Couple tries hard, but pay doesn't let them get ahead
"Normally, we do great at Christmas and don't need to apply for any assistance because there used to be kids more in need than ours," she said.
"But we did it this year because we're more in need."
Susan and Joe, a mid-20s married couple from Manchester's West Side, are not asking for your help through the Santa Fund this year because they like the idea.
And it's not because they aren't trying to make a go of it on their own. They are trying - hard.
He works full time as a welder in a manufacturing business. And she is enrolled in college courses working toward an associate's degree in human services, which she is expecting to get next June.
"We're one of those few who are actually trying. But we just can't seem to get ahead," she said.
The couple is hoping your generosity through the New Hampshire Union Leader Santa Fund for the Salvation Army can help make Christmas a little brighter for their two children, ages 4 and 2, while they struggle to find enough money each month to pay their current bills while also paying off thousands of dollars in debt.
Living in subsidized housing, Susan said the rent went up as soon as her husband earned a modest raise earlier this year. At the same time, the increased income, while still meager, prompted a drop in their food stamp assistance.
"We keep trying to get by," she said, "but we just can't seem to.
"We're behind in bills. My husband had to file for bankruptcy because he's so much in debt," part of it as a result of loans he received for his own college courses, earning an associate's degree in business.
"For the degree he got, he couldn't find a job," Susan said. "He has an OK job now, but we don't want to be on food stamps or anything like that for the rest of our lives."
Susan wants to pursue a career working with disabled children from low-income families.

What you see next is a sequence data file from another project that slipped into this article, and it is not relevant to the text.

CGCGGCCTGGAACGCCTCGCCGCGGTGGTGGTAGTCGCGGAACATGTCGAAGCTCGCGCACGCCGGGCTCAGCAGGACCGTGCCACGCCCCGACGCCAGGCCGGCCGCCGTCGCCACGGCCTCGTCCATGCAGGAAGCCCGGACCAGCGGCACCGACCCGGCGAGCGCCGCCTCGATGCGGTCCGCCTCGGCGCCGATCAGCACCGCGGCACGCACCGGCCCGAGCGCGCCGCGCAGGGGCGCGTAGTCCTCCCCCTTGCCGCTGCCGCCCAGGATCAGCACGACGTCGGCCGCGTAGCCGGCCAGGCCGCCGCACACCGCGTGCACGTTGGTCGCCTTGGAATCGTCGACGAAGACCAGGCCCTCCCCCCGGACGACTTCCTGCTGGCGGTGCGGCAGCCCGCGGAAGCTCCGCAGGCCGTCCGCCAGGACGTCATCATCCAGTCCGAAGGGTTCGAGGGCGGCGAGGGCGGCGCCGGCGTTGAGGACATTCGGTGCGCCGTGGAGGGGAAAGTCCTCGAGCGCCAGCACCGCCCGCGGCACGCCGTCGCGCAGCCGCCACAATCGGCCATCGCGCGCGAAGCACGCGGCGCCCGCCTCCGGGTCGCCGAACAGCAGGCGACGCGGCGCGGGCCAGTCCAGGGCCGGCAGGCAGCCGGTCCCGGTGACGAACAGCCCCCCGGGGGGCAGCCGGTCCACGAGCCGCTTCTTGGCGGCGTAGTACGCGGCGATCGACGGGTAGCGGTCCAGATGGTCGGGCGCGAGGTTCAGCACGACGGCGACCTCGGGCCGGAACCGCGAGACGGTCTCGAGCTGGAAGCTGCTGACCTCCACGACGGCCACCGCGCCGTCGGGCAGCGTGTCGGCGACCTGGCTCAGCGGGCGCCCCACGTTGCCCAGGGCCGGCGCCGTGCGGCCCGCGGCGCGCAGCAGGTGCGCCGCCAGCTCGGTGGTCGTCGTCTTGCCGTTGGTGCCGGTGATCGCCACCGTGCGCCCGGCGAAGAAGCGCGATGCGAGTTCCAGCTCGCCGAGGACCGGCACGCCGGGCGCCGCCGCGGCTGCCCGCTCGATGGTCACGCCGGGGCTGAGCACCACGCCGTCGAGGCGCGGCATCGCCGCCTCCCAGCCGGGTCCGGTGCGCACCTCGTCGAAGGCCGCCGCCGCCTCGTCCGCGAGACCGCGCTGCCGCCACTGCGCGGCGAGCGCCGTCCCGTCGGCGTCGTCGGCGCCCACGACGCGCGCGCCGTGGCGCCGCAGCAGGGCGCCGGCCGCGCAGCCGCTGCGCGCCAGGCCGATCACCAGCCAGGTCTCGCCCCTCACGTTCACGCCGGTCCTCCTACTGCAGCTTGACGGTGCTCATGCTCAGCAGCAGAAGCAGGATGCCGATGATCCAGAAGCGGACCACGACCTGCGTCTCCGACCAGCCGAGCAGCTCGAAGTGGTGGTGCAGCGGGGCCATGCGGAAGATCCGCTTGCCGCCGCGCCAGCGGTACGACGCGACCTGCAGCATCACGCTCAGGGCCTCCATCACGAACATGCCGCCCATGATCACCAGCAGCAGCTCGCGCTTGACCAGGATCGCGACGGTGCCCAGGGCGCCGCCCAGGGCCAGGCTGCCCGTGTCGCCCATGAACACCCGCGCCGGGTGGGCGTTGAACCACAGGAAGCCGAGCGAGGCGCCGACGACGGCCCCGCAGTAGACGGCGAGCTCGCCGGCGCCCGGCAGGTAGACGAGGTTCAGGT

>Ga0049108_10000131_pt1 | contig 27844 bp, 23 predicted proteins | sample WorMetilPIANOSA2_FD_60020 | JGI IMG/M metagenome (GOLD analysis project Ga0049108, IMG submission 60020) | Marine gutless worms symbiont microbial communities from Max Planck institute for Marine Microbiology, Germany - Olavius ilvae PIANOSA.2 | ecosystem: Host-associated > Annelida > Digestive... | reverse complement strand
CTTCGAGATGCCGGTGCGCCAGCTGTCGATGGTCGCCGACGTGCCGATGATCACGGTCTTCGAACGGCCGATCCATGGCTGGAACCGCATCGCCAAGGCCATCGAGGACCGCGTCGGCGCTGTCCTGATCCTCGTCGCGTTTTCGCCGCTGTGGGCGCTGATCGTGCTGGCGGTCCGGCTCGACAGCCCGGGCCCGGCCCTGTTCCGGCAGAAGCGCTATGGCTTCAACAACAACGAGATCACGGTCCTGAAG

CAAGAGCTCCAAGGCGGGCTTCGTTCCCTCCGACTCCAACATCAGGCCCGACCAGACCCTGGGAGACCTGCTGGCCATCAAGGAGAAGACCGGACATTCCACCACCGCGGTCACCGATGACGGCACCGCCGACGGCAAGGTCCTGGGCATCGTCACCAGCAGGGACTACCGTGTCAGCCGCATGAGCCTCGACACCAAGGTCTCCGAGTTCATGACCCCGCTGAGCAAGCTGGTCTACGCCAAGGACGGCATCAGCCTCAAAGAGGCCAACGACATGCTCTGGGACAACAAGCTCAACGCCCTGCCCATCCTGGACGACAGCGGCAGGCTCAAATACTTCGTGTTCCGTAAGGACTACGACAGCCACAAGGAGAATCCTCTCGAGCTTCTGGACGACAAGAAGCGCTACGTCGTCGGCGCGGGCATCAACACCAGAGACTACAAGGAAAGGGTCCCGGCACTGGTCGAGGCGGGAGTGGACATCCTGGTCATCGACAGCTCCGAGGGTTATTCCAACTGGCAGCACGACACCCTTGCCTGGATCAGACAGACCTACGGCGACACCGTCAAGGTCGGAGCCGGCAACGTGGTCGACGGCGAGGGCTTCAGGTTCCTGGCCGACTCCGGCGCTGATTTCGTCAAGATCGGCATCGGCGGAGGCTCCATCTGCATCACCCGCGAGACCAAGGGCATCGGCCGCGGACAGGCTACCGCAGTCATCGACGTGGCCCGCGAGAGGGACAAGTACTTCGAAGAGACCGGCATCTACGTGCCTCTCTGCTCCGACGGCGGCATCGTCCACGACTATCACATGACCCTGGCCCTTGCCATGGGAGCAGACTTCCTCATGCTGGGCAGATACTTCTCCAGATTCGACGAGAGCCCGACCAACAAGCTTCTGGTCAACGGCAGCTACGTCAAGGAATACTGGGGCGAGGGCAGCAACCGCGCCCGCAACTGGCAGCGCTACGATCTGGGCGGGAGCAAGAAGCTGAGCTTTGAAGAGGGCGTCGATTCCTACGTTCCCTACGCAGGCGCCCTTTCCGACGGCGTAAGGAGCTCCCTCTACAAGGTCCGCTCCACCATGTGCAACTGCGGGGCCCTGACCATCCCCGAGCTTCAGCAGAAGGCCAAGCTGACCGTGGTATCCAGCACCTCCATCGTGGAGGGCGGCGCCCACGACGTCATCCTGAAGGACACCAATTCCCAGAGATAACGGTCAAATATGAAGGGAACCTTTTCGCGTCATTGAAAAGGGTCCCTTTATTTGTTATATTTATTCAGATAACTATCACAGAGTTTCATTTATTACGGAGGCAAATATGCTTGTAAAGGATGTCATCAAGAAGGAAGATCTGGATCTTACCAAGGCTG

She said she has a job at a local social services agency waiting for her when she receives her degree and hopes to eventually work for the state Division of Children and Youth Services.
Another goal is to move out of subsidized housing early next year and "hopefully" rent a house.
Susan and Joe's son and daughter are "characters," Susan said.
She said her son is "very smart" and loves any toy or game that will help him learn.
"He's into video games. He's into puzzles. He loves learning," she said.
Their daughter, a typical 2-year-old, "loves anything Dora or Princess."
Susan hopes this is the only year she needs to rely on the Santa Fund for gifts for her children.
Once she receives her degree and begins her job, she's hoping the situation improves.
But, she said, "It's just hard, because you never know what's going to happen with anybody's job. The economy is pretty bad."
For now, the family will enjoy the Christmas tree she decorated right after Thanksgiving.
The kids will continue to build up their anticipation by listening to their "Countdown to Christmas" toy she picked up at a local store.
But, said Susan, "It's just hard this year, and anything under the tree is helpful."
The generosity of Santa Fund donors makes it possible for the holidays to still be a joyful time. The Santa Fund makes food, clothing and gifts available during the holiday season, so financially stressed families can put their resources toward paying bills for basic needs.
Santa Fund donations may be made by sending a check to the Union Leader Santa Fund, in care of the New Hampshire Union Leader, P.O. Box 9555, Manchester 03108; or by placing a donation in the Santa Fund box in the lobby of the newspaper, at 100 William Loeb Drive, Manchester, from 7 a.m. to 7 p.m., Monday through Friday. Donations can also be made online at www.unionleader.com/santafund.
Every effort is made to promptly publish Santa Fund contributions. Donors who wish to see their contributions listed before Christmas are encouraged to submit them as soon as possible. The Union Leader publishes photos of donors of $1,000 or more.
For more information, call Christy Detrude at 668-4321, ext. 507.